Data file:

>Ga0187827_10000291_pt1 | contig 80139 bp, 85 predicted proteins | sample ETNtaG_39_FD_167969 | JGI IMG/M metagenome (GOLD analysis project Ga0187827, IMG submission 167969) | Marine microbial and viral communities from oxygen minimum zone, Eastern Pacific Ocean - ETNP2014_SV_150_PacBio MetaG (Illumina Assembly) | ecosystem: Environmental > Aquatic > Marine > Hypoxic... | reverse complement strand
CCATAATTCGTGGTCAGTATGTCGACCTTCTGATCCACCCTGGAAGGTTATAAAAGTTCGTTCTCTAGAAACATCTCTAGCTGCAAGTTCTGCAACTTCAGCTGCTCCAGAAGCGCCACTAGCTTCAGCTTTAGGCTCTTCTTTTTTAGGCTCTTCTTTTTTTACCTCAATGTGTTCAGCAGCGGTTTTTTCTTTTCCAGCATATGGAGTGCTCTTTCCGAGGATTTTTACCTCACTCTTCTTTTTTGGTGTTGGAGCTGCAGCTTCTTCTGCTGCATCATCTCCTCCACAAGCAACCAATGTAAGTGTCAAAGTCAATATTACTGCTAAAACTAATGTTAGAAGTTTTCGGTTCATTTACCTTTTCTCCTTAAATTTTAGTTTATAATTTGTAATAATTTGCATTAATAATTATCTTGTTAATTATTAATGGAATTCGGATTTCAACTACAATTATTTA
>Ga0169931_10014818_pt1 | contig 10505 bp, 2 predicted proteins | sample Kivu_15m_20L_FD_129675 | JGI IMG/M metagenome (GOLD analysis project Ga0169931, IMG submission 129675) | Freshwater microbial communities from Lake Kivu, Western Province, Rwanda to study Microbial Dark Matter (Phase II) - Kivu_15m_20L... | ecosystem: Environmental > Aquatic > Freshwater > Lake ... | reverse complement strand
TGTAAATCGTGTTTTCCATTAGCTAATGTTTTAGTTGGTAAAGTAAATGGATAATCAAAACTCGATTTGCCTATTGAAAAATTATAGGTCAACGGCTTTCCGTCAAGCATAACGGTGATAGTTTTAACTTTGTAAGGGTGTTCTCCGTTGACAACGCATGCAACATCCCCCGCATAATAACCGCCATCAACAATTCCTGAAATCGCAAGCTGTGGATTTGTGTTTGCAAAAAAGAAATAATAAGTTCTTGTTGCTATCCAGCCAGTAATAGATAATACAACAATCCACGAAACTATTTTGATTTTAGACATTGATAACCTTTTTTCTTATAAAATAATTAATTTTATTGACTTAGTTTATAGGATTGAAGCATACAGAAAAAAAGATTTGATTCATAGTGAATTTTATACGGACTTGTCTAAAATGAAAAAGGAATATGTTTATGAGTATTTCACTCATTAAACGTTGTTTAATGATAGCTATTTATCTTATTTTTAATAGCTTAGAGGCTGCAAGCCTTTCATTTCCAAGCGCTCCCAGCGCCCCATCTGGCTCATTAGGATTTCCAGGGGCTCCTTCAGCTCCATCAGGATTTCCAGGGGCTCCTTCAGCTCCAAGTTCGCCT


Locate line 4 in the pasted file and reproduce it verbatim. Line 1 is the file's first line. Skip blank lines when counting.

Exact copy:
TGTAAATCGTGTTTTCCATTAGCTAATGTTTTAGTTGGTAAAGTAAATGGATAATCAAAACTCGATTTGCCTATTGAAAAATTATAGGTCAACGGCTTTCCGTCAAGCATAACGGTGATAGTTTTAACTTTGTAAGGGTGTTCTCCGTTGACAACGCATGCAACATCCCCCGCATAATAACCGCCATCAACAATTCCTGAAATCGCAAGCTGTGGATTTGTGTTTGCAAAAAAGAAATAATAAGTTCTTGTTGCTATCCAGCCAGTAATAGATAATACAACAATCCACGAAACTATTTTGATTTTAGACATTGATAACCTTTTTTCTTATAAAATAATTAATTTTATTGACTTAGTTTATAGGATTGAAGCATACAGAAAAAAAGATTTGATTCATAGTGAATTTTATACGGACTTGTCTAAAATGAAAAAGGAATATGTTTATGAGTATTTCACTCATTAAACGTTGTTTAATGATAGCTATTTATCTTATTTTTAATAGCTTAGAGGCTGCAAGCCTTTCATTTCCAAGCGCTCCCAGCGCCCCATCTGGCTCATTAGGATTTCCAGGGGCTCCTTCAGCTCCATCAGGATTTCCAGGGGCTCCTTCAGCTCCAAGTTCGCCT